Labels like ‘Asian fail’ and ‘Black genius’ are no joke for STEM students of color: report
A new National Science Foundation-funded report published in AERA Open documents the negative effects labels and stereotypes are having on high-achieving Asian and Black college students.
Vanderbilt professor Ebony O. McGee studied the collegiate experiences and academic and career decisions of 61 Black, Latin and Asian advanced undergraduate STEM college students from six U.S. postsecondary institutions.
“The interviews we conducted show that high-achieving Black students are working to defy stereotypes of intellectual inferiority, while Asian students are trying to uphold the ‘model minority’ stereotype about their intellectual superiority,” said McGee, who has bachelor and master’s degrees in engineering and a PhD in mathematics education. “Both racial groups expend a lot of energy—materially and psychologically—as a result of being stereotyped and marginalized.”
“The labels don’t surprise me, although I can say I’ve never heard them in conversation,” said William H. Robinson, associate dean for academic success and a professor of electrical and computer engineering in the Vanderbilt School of Engineering. “I can certainly relate to my own experiences of being an exception to others’ expectation.”
Robinson, who was not part of this report, has collaborated with McGee on National Science Foundation research studies that focus on diversity in the STEM fields. They have examined the critical factors that result in African Americans being one of the most underrepresented racial groups in engineering faculty positions.
‘Asian fail’ is no joke
Asian participants reported they felt their peers expected them to achieve in STEM, assuming their high marks came easier because of their race. This caused additional stress and pressure to perform.
One participant, “Yong,” an aerospace engineering major, recalled a professor announcing his grade in front of the class, an 89. Classmates chuckled and one said, “This is like an ‘Asian fail,’ right? Don’t go jump off a building or shoot yourself over it!”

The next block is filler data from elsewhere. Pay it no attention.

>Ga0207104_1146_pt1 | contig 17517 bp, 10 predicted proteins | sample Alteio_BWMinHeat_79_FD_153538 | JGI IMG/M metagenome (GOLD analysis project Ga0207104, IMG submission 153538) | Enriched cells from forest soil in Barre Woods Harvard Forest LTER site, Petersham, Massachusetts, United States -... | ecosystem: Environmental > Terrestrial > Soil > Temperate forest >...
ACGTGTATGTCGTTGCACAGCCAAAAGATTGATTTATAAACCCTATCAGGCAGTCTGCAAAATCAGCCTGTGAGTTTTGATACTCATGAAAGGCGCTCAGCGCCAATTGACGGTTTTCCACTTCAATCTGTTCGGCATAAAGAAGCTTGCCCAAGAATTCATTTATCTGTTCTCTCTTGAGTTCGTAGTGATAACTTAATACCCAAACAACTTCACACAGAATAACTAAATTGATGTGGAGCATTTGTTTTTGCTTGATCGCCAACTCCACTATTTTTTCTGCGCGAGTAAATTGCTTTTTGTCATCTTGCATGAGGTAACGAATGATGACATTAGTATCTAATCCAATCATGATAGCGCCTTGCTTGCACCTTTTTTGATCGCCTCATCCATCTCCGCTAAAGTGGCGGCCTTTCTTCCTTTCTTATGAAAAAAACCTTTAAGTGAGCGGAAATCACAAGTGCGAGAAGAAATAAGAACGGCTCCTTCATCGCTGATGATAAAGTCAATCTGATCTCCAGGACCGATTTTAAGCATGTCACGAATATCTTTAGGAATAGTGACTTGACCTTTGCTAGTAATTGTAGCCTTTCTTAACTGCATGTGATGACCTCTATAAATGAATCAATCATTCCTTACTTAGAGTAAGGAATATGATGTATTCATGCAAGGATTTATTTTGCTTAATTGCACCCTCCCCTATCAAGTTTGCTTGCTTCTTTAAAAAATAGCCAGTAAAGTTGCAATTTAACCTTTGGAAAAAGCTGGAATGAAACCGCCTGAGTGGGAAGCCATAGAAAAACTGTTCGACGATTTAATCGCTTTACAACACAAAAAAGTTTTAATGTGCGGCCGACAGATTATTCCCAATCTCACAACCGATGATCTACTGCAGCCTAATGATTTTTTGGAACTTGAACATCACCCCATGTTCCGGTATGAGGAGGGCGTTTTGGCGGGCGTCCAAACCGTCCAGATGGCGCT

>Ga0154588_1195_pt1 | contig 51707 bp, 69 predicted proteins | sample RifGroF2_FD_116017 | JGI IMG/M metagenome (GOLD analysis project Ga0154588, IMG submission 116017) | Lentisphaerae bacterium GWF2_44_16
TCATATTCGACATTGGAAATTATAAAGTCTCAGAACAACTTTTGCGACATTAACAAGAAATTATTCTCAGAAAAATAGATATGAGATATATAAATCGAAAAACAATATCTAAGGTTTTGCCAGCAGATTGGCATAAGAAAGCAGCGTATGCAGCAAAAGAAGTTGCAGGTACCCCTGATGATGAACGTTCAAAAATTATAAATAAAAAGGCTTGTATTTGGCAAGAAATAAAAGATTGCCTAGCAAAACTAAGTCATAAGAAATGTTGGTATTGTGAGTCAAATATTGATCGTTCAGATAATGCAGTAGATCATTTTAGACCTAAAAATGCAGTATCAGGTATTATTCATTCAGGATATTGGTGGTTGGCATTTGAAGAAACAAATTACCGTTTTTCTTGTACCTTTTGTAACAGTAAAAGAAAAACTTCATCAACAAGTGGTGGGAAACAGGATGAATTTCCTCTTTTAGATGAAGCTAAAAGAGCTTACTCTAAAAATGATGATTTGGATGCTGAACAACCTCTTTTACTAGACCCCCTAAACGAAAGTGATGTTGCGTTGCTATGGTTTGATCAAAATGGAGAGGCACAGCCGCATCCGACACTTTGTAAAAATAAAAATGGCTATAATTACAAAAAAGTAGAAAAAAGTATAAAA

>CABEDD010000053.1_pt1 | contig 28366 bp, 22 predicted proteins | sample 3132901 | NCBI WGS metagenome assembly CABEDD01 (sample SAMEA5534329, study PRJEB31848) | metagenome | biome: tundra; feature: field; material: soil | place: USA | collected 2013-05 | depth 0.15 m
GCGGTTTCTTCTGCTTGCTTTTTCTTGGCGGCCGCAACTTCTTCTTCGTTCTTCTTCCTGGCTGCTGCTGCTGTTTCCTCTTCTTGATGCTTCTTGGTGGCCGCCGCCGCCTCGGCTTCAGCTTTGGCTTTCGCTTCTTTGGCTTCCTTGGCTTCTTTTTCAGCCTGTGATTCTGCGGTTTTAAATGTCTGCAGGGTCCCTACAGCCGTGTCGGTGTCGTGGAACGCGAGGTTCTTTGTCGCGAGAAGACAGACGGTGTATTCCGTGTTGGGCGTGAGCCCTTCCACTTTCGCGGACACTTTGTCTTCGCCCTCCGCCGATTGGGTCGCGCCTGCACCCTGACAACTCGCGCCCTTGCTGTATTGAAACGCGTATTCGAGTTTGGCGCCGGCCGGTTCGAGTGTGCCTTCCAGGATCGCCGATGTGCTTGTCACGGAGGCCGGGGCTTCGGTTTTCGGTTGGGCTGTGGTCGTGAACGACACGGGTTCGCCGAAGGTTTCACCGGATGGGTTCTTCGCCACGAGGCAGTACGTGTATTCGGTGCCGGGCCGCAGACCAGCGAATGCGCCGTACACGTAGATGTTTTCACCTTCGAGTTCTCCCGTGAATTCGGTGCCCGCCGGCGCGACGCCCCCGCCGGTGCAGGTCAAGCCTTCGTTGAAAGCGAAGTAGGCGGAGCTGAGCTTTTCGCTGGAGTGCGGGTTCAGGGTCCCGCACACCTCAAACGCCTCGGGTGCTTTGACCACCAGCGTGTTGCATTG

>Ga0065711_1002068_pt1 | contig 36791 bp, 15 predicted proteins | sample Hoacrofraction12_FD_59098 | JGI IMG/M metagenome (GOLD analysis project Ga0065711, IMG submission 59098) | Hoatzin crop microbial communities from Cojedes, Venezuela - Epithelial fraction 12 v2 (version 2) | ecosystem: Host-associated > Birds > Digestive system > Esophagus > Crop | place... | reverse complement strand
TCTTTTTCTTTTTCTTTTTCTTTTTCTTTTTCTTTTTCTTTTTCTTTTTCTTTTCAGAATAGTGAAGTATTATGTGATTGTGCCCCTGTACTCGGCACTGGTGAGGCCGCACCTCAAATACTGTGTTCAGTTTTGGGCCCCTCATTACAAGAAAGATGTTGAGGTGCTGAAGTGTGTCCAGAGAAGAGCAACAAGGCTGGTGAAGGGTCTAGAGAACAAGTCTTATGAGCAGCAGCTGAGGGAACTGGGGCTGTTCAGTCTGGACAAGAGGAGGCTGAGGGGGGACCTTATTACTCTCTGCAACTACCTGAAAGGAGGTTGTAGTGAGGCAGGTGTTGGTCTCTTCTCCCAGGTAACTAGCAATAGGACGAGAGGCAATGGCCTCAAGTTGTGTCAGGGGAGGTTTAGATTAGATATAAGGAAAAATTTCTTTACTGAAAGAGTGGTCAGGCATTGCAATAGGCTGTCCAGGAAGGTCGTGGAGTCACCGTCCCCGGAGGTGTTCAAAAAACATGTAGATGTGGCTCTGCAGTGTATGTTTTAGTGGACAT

After the incident, Yong became consumed by thoughts of failure, and while preparing for the final exam didn’t eat or sleep for 38 hours straight. A few hours after taking the final, he had to be hospitalized for exhaustion and dehydration.
“Black genius’ isn’t a compliment
High-achieving Black students reported being met with either skepticism or hyperbole when out-scoring their White and Asian classmates.
An African American participant, “Leonard,” recalled a humiliating moment that followed when his professor announced he had received the second highest test score in the class.
A female student exclaimed, “Wow, this test was so hard. He has got to be some kind of Black genius!”
Leonard, a high achieving electrical engineering major, was relieved to not be called a cheater, which had happened in the past. But it was crushing to hear that a classmate assumed because he was Black, he could not have earned his grade in any other way than to be a “Black genius.”
Associate Dean Robinson offered his own example: “I dislike being called “articulate” because it sounds like the person is surprised that I can speak coherently. Even if the intent of the person is a genuine compliment, the impact on me is negative,” said Robinson, who has collaborated with McGee on the Explorations in Diversifying Engineering Faculty Initiative. EDEFI investigates the institutional, technical, social, and cultural factors that affect the decision-making, career choices, and career satisfaction for doctoral students, postdoctoral scholars, and faculty who have been marginalized by race and/or gender.
As chair of the working group on values of the School of Engineering, Robinson said a welcoming, diverse and inclusive culture that reflects respect, collegiality and intellectual freedom is one of the school’s four foundational values: “We demonstrate the value of diversity and inclusion through our educational practice, our workplace culture, our hiring practices, and our engagement with the community.”
The power of racialized labeling
“Racialized labels foster marginalization, which can have negative effects on the body and the mind,” McGee said. “I argue that both of these racial groups endure emotional distress because each responds with an unrelenting motivation to succeed that imposes significant costs.”
In the report, she encourages coalition-building among racial groups in order to build psychosocial coping skills, as well as other strategies for dealing with the effects of stereotypes and labeling.
“This research reveals the collective subjugation of these students, regardless of whether they are judged as highly competent or less than capable,” McGee says in the report. “Educators and researchers have much to gain from examining both the unique and shared forms of racialization of the two racial groups—and both groups have much to learn from each other.”
- Read “Black Genus, Asian Fail: The Detriment of Stereotype Lift and Stereotype Threat in High-Achieving Asian and Black STEM students.”
- Read “CAREER: The Impact of Racialized Experiences on the Career Trajectories of Doctoral and Postdoctoral Underrepresented STEM Students of Color.”
Posted on Wednesday, January 23, 2019 in Ebony McGee, negative effects labels, NSF, STEM students, stereotypes, William Robinson,Alumni, Home Features, Media, News, News Sidebar, Research